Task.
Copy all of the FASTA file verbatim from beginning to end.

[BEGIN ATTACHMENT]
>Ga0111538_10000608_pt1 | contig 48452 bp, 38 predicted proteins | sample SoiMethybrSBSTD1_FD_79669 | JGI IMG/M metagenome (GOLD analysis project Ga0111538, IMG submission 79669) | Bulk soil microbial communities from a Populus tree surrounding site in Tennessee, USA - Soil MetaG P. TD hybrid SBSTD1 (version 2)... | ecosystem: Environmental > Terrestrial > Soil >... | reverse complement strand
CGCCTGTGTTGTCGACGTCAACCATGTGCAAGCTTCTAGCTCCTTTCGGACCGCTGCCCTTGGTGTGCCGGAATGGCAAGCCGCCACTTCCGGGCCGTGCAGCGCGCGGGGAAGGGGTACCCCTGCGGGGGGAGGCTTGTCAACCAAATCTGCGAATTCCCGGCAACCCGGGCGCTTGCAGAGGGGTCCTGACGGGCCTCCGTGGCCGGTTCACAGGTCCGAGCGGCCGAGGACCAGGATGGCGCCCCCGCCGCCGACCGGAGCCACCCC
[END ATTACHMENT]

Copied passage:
>Ga0111538_10000608_pt1 | contig 48452 bp, 38 predicted proteins | sample SoiMethybrSBSTD1_FD_79669 | JGI IMG/M metagenome (GOLD analysis project Ga0111538, IMG submission 79669) | Bulk soil microbial communities from a Populus tree surrounding site in Tennessee, USA - Soil MetaG P. TD hybrid SBSTD1 (version 2)... | ecosystem: Environmental > Terrestrial > Soil >... | reverse complement strand
CGCCTGTGTTGTCGACGTCAACCATGTGCAAGCTTCTAGCTCCTTTCGGACCGCTGCCCTTGGTGTGCCGGAATGGCAAGCCGCCACTTCCGGGCCGTGCAGCGCGCGGGGAAGGGGTACCCCTGCGGGGGGAGGCTTGTCAACCAAATCTGCGAATTCCCGGCAACCCGGGCGCTTGCAGAGGGGTCCTGACGGGCCTCCGTGGCCGGTTCACAGGTCCGAGCGGCCGAGGACCAGGATGGCGCCCCCGCCGCCGACCGGAGCCACCCC